The Winner's Curse
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The Winner's Curse : Paradoxes and Anomalies of Economic Life

By (author) Richard H. Thaler

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Richard Thaler challenges the received economic wisdom by revealing many of the paradoxes that abound even in the most painstakingly constructed transactions. He presents literate, challenging, and often funny examples of such anomalies as why the winners at auctions are often the real losers--they pay too much and suffer the "winner's curse"--why gamblers bet on long shots at the end of a losing day, why shoppers will save on one appliance only to pass up the identical savings on another, and why sports fans who wouldn't pay more than $200 for a Super Bowl ticket wouldn't sell one they own for less than $400. He also demonstrates that markets do not always operate with the traplike efficiency we impute to them. An ebook edition is available from The Free Press at leading on-line booksellers.

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  • Paperback | 240 pages
  • 149.86 x 231.14 x 15.24mm | 294.83g
  • 30 Jan 1994
  • Princeton University Press
  • New Jersey
  • English
  • Reprint
  • Ill.
  • 0691019347
  • 9780691019345
  • 269,679

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"By unraveling a series of real-world puzzles with philosophical and practical implications, Thaler illuminates some fairly abstruse ideas in an entertaining way... The best minds in economics today, as Thaler's provocative book suggests, are trying to supplement [insights into markets and prices] with a broader understanding of what makes people tick."--Christopher Farrell, Business Week "Richard Thaler ... stylishly recounts empirical findings that skewer hitherto sheltered economic beliefs."--Lola L. Lopes, Contemporary Psychology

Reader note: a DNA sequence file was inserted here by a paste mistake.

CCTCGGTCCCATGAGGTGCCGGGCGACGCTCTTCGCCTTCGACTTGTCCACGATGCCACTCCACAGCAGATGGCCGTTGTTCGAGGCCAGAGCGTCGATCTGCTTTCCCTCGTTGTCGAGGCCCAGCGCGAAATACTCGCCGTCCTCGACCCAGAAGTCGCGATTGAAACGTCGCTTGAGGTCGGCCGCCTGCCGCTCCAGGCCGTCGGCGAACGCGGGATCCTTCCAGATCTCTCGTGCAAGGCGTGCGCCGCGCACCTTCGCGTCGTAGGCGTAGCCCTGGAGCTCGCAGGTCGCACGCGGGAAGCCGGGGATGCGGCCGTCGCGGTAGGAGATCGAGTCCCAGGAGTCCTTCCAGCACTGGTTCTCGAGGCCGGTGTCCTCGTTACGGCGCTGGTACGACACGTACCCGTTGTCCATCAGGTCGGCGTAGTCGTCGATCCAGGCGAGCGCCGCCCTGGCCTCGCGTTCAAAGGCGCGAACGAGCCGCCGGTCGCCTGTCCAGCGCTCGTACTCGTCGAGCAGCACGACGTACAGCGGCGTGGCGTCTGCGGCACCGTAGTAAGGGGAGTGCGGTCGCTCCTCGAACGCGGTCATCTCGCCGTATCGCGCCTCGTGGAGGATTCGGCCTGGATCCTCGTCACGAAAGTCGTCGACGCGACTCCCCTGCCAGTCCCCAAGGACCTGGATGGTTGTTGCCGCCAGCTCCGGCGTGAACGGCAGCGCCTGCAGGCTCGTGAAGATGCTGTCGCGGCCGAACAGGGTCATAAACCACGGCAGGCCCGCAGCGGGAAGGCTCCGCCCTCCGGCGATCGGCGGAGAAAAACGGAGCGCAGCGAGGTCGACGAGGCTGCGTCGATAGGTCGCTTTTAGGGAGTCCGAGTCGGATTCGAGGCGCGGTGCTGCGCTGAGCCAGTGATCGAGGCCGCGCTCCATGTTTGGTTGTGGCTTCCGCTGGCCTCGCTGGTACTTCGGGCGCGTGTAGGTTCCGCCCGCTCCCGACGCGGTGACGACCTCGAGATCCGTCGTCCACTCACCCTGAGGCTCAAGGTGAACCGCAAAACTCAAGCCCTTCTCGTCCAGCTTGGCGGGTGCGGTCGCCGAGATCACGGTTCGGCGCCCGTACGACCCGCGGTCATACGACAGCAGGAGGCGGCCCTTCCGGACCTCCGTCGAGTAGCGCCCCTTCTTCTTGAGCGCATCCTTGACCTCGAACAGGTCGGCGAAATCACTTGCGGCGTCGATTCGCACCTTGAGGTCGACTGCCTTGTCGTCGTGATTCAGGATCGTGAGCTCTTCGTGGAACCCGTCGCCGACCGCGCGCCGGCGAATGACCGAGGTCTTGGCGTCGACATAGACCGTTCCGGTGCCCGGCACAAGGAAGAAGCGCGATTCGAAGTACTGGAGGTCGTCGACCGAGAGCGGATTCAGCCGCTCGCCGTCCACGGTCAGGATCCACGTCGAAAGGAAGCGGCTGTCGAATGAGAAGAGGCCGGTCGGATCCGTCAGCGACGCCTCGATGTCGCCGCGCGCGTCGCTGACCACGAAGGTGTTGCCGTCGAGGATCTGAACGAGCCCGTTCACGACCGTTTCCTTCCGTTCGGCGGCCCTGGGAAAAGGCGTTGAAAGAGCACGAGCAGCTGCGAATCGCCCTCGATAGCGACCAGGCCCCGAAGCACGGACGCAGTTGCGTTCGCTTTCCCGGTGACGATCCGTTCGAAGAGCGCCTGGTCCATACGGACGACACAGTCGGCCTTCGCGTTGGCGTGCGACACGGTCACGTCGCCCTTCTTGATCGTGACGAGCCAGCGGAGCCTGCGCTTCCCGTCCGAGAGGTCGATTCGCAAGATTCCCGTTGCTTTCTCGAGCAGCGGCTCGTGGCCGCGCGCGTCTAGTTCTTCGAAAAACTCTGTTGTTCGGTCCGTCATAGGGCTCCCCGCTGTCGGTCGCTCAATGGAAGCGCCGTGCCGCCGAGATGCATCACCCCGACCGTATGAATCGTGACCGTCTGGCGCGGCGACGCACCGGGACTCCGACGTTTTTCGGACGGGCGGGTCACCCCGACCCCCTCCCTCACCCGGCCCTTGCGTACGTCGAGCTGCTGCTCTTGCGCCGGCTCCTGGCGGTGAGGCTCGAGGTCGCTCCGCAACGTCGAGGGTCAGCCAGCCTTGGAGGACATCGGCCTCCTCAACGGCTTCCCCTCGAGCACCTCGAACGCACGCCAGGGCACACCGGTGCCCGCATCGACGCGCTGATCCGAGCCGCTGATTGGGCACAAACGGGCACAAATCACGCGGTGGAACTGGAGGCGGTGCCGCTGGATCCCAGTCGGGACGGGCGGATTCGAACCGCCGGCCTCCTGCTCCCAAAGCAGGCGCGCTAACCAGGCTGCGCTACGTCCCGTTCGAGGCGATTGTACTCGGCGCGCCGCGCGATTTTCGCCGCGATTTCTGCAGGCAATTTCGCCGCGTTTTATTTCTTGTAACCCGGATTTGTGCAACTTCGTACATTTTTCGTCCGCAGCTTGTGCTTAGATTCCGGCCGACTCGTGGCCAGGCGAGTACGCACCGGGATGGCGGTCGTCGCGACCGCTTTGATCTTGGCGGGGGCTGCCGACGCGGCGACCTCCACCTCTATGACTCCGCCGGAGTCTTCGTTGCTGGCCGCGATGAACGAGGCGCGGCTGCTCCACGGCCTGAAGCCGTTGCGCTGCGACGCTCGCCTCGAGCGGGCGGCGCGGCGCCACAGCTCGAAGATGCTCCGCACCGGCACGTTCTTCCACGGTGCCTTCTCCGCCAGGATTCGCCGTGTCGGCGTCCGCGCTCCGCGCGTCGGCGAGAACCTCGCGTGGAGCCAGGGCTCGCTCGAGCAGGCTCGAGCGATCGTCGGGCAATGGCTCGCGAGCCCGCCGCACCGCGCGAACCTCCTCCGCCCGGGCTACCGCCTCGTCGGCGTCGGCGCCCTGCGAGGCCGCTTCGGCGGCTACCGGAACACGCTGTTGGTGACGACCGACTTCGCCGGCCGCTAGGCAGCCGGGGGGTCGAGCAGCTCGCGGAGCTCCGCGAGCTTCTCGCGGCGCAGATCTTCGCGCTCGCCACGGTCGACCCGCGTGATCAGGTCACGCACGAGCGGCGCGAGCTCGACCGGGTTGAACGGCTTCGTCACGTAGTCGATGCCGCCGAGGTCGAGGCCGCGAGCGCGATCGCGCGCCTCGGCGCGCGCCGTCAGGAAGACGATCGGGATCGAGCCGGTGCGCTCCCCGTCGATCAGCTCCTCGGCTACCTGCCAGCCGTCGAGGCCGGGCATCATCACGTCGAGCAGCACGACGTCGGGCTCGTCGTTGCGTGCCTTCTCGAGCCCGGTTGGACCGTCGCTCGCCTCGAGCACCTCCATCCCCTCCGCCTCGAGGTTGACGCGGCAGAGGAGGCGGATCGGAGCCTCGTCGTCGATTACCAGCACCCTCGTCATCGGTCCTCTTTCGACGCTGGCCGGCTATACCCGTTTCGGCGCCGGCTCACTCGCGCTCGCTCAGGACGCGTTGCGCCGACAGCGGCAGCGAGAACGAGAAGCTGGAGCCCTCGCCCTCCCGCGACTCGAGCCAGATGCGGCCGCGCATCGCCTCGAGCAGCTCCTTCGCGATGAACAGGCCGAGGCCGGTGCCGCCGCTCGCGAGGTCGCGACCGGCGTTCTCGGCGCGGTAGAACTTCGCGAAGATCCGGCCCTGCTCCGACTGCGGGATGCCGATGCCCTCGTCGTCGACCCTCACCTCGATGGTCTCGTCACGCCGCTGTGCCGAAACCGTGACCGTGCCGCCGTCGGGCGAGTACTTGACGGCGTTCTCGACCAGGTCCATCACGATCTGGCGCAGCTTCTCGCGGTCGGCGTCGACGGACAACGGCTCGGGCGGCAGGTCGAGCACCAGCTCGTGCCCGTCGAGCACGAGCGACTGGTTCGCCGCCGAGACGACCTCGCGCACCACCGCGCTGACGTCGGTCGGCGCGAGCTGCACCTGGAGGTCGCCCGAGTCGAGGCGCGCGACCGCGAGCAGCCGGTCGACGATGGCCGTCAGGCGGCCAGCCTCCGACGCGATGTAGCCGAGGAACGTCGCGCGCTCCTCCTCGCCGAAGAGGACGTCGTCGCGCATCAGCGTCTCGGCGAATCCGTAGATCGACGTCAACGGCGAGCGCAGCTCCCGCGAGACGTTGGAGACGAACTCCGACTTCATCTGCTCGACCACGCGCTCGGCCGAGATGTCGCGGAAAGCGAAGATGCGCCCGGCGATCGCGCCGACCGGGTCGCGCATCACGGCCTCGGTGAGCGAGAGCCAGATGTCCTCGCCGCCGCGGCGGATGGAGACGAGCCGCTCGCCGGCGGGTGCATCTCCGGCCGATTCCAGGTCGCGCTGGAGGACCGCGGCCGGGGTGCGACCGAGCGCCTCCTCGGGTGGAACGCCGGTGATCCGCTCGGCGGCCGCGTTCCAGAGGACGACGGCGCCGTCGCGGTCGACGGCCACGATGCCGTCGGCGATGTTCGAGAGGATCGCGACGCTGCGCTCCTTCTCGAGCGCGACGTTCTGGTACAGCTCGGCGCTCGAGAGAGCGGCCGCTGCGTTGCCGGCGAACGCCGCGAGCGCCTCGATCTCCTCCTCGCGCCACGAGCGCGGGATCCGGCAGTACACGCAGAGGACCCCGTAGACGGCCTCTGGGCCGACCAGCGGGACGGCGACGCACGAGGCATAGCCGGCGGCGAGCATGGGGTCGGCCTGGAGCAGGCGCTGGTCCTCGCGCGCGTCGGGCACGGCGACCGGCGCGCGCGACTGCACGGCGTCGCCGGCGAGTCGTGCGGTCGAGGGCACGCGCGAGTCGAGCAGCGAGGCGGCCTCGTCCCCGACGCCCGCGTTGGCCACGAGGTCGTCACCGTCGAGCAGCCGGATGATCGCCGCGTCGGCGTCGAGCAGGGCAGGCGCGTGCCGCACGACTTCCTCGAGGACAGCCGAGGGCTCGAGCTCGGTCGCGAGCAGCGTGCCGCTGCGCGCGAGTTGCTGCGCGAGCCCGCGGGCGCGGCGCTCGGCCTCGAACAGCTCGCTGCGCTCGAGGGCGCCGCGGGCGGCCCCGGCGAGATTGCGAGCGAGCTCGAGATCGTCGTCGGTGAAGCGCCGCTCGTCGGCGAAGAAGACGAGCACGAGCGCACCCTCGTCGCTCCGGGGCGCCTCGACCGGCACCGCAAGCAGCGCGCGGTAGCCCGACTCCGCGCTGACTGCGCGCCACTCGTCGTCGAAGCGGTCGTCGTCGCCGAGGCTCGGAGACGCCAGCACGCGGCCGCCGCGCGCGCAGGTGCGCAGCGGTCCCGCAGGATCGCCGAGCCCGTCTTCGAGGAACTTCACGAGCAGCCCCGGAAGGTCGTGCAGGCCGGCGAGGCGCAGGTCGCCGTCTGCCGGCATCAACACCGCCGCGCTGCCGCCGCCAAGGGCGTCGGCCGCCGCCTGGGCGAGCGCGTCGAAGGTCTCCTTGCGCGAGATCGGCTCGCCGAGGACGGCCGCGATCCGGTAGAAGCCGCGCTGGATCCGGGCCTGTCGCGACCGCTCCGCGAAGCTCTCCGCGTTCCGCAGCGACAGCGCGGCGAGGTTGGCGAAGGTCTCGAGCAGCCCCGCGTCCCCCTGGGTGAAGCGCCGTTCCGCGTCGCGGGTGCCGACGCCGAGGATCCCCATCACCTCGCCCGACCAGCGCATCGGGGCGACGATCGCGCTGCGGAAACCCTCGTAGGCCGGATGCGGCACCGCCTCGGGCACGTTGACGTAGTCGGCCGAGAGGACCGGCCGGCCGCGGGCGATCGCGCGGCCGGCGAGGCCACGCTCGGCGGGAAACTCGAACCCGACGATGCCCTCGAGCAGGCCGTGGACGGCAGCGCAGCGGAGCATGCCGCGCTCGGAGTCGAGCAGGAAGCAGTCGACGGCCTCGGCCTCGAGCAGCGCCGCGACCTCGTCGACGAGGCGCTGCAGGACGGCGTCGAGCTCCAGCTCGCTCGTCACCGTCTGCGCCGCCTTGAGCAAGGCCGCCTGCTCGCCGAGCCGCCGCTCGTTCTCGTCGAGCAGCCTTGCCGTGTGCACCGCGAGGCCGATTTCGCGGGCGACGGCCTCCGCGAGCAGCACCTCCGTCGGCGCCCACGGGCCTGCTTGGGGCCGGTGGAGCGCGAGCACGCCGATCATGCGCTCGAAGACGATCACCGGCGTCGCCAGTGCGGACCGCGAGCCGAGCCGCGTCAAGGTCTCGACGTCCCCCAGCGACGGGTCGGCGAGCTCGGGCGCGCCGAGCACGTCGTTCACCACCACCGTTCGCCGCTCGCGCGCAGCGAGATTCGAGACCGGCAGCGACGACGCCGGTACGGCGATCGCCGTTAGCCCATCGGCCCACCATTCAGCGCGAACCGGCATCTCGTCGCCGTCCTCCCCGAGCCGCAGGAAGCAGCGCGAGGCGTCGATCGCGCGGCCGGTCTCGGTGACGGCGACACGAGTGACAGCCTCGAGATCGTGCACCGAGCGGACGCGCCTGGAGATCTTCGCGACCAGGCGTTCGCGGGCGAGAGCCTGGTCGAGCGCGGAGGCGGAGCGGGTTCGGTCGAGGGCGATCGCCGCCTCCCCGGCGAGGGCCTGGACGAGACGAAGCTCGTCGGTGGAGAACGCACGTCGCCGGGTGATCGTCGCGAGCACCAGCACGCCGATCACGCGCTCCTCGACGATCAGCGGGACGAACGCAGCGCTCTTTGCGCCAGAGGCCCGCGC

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Back cover copy

Richard Thaler challenges the received economic wisdom by revealing many of the paradoxes that abound even in the most painstakingly constructed transactions. He presents literate, challenging, and often funny examples of such anomalies as why the winners at auctions are often the real losers - they pay too much and suffer the "winner's curse" - why gamblers bet on long shots at the end of a losing day, why shoppers will save on one appliance only to pass up the identical savings on another, and why sports fans who wouldn't pay more than $200 for a Super Bowl ticket wouldn't sell one they own for less than $400. He also demonstrates that markets do not always operate with the traplike efficiency we impute to them. Thaler argues that recognizing these sometimes topsy-turvy facts of economic behavior will compel economists, as well as those of us who live by their lights in our jobs and organizations, to adopt a more balanced view of human nature, one reflected in Adam Smith's professed belief that, despite our selfishness, there is something in our nature that prompts us to enjoy, even promote, the happiness of others.

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